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Riverhead (2017-03-14)


Why We Never Think Alone

by Fernbach, PhilipSloman, Steven

The key to human intelligence lies in the fascinating ways we think together.

Humans have built hugely complex societies and technologies, but most of us don’t even know how a pen works. So how have we achieved so much despite understanding so little? Cognitive scientists Steven Sloman and Philip Fernbach argue that we survive and thrive despite our mental shortcomings because we live in a rich community of knowledge. We’re constantly drawing on information and expertise stored outside our heads: in our bodies, our environment, our possessions, and the people with whom we interact—and usually we don’t even realize we’re doing it.

The human mind is both brilliant and pathetic. We have mastered fire, created democratic institutions, stood on the moon, and developed genetically modified tomatoes. And yet each of us is error prone, sometimes irrational, and often ignorant. The fundamentally communal nature of intelligence and knowledge explains why we often assume we know more than we really do, why political opinions and false beliefs are so hard to change, and why individually oriented approaches to education and management frequently fail. But our collaborative minds also enable us to do amazing things. This book contends that true genius can be found in the ways we create intelligence using the world around us.

Steven Sloman is a Professor of Cognitive, Linguistic, and Psychological Sciences at Brown University where he has worked since 1992. His work concerns higher-order aspects of cognition, including causal reasoning, judgment and decision making, and categorization. He is currently Editor-in-Chief of the journal Cognition.

Phil Fernbach is a cognitive scientist and professor of marketing at the University of Colorado at Boulder. He focusses on how cognitive science can shed light on issues of critical importance to society, such as political polarization, acceptance of cutting edge technologies like genetic engineering, and consumer financial decision making. He has written for publications such as The New York Times, The Wall Street Journal, and BBC World News.

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authors had an interview with German Psycology Today

Quote: Psychologie Heute

TIME magazine features the book in their newest issue, on-stands last week, noting the “Essential Power of the Hive Mind”.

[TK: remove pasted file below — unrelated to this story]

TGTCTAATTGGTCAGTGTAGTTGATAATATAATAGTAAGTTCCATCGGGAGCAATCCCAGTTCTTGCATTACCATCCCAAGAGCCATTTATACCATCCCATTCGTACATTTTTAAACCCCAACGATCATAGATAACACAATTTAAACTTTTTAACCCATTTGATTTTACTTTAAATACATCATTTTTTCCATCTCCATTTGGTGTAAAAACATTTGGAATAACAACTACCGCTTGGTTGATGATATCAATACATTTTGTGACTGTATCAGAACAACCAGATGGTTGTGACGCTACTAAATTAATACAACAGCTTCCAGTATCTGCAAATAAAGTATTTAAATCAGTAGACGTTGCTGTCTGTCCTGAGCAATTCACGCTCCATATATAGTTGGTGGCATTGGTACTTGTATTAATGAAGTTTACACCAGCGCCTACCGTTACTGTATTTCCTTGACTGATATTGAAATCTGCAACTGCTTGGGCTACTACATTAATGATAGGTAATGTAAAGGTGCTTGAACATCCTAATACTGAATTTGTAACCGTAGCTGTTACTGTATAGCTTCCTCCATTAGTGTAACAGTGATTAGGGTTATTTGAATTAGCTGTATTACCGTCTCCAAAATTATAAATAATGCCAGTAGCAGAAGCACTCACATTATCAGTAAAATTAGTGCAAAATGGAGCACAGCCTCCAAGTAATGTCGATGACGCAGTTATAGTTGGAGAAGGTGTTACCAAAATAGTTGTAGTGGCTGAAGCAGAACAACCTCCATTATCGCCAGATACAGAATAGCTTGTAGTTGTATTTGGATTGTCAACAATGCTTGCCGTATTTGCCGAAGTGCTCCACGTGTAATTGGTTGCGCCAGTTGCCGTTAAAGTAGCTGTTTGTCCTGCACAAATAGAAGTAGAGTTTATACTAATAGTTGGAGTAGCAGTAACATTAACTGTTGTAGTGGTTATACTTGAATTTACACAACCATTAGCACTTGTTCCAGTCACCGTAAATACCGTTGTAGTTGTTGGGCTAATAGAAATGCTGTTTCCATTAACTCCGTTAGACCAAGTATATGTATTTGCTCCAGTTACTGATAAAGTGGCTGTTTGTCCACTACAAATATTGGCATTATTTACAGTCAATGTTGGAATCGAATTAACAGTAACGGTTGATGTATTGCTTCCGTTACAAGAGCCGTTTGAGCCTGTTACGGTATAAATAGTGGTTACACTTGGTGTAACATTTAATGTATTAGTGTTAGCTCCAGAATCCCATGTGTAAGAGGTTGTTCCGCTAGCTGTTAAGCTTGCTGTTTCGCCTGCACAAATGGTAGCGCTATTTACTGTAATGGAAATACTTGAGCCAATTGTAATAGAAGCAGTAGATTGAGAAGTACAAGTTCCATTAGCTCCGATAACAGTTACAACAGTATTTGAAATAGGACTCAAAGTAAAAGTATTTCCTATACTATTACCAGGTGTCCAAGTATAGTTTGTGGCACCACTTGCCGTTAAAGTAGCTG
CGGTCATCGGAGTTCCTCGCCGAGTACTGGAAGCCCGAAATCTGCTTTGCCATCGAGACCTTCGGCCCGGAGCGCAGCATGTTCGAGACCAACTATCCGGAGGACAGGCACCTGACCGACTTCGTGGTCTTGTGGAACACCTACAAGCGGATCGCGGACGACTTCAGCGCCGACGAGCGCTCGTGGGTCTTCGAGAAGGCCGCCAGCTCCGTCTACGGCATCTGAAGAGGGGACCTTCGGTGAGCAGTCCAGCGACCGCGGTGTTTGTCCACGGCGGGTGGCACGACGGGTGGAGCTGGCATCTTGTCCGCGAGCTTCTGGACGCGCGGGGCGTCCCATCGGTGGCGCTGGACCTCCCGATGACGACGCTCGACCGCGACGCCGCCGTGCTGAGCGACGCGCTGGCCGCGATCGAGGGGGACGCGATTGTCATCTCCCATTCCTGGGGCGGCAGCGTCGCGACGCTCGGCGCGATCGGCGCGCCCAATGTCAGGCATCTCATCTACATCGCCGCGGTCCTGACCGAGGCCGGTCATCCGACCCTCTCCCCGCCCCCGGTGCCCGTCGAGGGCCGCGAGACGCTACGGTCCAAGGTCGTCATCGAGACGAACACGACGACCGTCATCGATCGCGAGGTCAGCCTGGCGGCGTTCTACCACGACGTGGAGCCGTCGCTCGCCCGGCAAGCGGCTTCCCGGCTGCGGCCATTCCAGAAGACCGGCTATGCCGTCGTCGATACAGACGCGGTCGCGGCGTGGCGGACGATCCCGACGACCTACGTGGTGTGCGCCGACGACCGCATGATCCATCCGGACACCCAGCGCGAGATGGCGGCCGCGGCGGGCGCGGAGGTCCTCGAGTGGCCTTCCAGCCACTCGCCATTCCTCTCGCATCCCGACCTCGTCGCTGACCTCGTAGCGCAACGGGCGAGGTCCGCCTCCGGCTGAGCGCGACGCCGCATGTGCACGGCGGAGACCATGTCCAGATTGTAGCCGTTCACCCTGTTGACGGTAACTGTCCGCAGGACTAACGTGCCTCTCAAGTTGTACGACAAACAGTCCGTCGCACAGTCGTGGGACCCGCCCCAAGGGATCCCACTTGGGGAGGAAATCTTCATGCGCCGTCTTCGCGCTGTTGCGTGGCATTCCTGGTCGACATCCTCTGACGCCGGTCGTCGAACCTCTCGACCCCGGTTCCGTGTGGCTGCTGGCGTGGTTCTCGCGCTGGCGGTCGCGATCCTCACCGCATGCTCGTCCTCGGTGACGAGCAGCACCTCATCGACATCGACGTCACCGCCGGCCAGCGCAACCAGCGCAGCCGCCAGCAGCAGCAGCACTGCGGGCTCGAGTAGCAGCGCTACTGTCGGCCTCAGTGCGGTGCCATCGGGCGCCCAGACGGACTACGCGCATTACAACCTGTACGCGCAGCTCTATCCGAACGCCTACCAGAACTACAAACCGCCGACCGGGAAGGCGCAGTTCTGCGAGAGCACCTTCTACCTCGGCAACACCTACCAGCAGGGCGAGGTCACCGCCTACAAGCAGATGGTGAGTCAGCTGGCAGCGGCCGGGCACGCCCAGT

Review: Time

“Cognitive science attempts to understand the workings of the individual mind. In this brilliant book, Steven Sloman and Philip Fernbach show us that what cognitive science has learned is how much the individual mind depends on the minds of others. No matter how smart we are, as individuals we know (almost) nothing. Reading this book will inspire you to cultivate your own expertise, but even more, it will inspire you to seek out and appreciate the expertise of others. This book is a blueprint for an enlightened society.”

Quote: Barry Schwartz, Author

NEW YORK MAGAZINE featured THE KNOWLEDGE ILLUSION as one of the top science “Books That Will Nurture Your Nerdier Side in 2017,” observing how the cognitive scientists’ argument will “challenge the way you think you about the things you ‘know’.”

Quote: New York Magazine

Interesting insights, especially for team building.

Review: Kirkus

A compelling and entertaining examination of the gap between knowledge one thinks one has and the amount for knowledge actually held in the brain . . . revelatory scholarly insights . . . in an increasingly polarized culture where certainty reigns supreme, a book advocating intellectual humility and recognition of the limits of understanding feels both revolutionary and necessary. The fact that it’s a fun and engaging page-turner is a bonus benefit for the reader.

Review: Publishers Weekly

“We radically overestimate how much we know. In this fascinating book,Steven Sloman and Philip Fernbach examine the origin and consequences of this knowledge illusion, exploring both the extent of our ignorance andthe clever ways in which we overcome it. This is an exceptionally clear and well-reasoned book, and it has some important and radical things to say about everything from the allure of stories to how iPhones make us smarter to the pros and cons of democracy. This is psychology at its best.”

Quote: Paul Bloom, Yale University

THE KNOWLEDGE ILLUSION is featured in this week’s issue of THE NEW YORKER in a piece titled “That’s What You Think: Why Reason & Evidence Won’t Change Our Minds.” In the piece, the writer applies the concept of the “Knowledge Illusion” to our current political climate and how it’s at work in the Trump administration.

Quote: The New Yorker

We all know less than we think we do, including how much we know about how much we know. There’s no cure for this condition, but there is a treatment: this fascinating book. School of Thought is filled with insights on how we should deal with our individual ignorance and collective wisdom.

Quote: Steven Pinker, Author

Mark Zuckerberg and Steve Jobs Would've Failed Without This The most successful entrepreneurs overcome error, self-doubt, and irrational thoughts by drawing on the collective knowledge of their team.

Quote: Inc.

Why we pretend to know things, explained by a cognitive scientist

Quote: Vox

UK: Macmillan ; China (simplified): Citic ; Greece: Psichogios ; Italy: Cortina ; Japan: Hayakawa ; Korea: Sejong Books ; Romania: Publica ; Russia: Azbooka-Atticus ; Taiwan: Prhophet Press , Turkey: Pegasus Yayinlari ; Ukraine: Oksana Forostyna Publishing House

Quote: Riverhead

BLOOMBERG cited author Steve Sloman in a piece about fake news, in which he applies the phenomenon of “the knowledge illusion” to show how so many of us end up believing fake news.

Quote: Bloomberg

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